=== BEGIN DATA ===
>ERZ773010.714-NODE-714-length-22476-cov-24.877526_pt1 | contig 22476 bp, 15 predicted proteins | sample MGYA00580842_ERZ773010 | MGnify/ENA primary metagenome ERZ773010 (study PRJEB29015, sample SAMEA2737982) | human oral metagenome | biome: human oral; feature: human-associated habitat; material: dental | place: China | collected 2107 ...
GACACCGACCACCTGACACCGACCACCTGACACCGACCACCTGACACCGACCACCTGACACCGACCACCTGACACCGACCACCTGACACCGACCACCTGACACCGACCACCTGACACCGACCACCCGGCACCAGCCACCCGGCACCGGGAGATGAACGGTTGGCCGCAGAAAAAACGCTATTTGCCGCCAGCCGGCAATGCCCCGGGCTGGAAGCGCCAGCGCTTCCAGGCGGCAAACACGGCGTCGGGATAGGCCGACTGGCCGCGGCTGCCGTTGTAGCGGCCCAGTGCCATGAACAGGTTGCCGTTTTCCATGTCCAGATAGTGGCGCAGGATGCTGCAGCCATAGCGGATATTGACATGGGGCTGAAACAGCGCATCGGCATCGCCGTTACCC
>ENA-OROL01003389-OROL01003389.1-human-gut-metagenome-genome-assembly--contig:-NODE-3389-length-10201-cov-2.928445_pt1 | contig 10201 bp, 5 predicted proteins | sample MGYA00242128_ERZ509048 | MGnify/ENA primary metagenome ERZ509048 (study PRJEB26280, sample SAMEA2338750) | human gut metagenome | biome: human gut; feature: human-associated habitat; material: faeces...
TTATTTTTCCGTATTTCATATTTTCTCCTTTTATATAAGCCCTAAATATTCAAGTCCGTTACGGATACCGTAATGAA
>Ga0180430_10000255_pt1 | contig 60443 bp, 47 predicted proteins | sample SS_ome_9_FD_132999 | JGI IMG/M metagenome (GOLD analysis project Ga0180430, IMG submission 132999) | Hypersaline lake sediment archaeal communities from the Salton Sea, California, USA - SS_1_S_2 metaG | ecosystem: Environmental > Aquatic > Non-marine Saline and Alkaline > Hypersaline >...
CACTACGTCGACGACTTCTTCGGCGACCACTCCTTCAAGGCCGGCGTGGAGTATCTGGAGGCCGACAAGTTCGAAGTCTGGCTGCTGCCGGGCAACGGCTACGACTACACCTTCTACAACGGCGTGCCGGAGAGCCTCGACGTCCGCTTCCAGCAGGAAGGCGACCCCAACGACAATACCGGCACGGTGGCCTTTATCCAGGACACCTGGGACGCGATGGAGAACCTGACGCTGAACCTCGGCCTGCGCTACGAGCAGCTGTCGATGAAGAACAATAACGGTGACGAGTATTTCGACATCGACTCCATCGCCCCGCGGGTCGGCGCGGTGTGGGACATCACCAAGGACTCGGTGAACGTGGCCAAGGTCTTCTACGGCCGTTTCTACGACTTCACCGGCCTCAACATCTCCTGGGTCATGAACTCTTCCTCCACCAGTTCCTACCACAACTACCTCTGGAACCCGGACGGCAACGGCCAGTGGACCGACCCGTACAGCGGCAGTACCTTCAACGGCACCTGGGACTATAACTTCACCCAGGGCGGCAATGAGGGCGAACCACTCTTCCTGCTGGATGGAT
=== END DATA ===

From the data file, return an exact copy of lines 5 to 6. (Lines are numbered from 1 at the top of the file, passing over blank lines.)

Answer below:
>Ga0180430_10000255_pt1 | contig 60443 bp, 47 predicted proteins | sample SS_ome_9_FD_132999 | JGI IMG/M metagenome (GOLD analysis project Ga0180430, IMG submission 132999) | Hypersaline lake sediment archaeal communities from the Salton Sea, California, USA - SS_1_S_2 metaG | ecosystem: Environmental > Aquatic > Non-marine Saline and Alkaline > Hypersaline >...
CACTACGTCGACGACTTCTTCGGCGACCACTCCTTCAAGGCCGGCGTGGAGTATCTGGAGGCCGACAAGTTCGAAGTCTGGCTGCTGCCGGGCAACGGCTACGACTACACCTTCTACAACGGCGTGCCGGAGAGCCTCGACGTCCGCTTCCAGCAGGAAGGCGACCCCAACGACAATACCGGCACGGTGGCCTTTATCCAGGACACCTGGGACGCGATGGAGAACCTGACGCTGAACCTCGGCCTGCGCTACGAGCAGCTGTCGATGAAGAACAATAACGGTGACGAGTATTTCGACATCGACTCCATCGCCCCGCGGGTCGGCGCGGTGTGGGACATCACCAAGGACTCGGTGAACGTGGCCAAGGTCTTCTACGGCCGTTTCTACGACTTCACCGGCCTCAACATCTCCTGGGTCATGAACTCTTCCTCCACCAGTTCCTACCACAACTACCTCTGGAACCCGGACGGCAACGGCCAGTGGACCGACCCGTACAGCGGCAGTACCTTCAACGGCACCTGGGACTATAACTTCACCCAGGGCGGCAATGAGGGCGAACCACTCTTCCTGCTGGATGGAT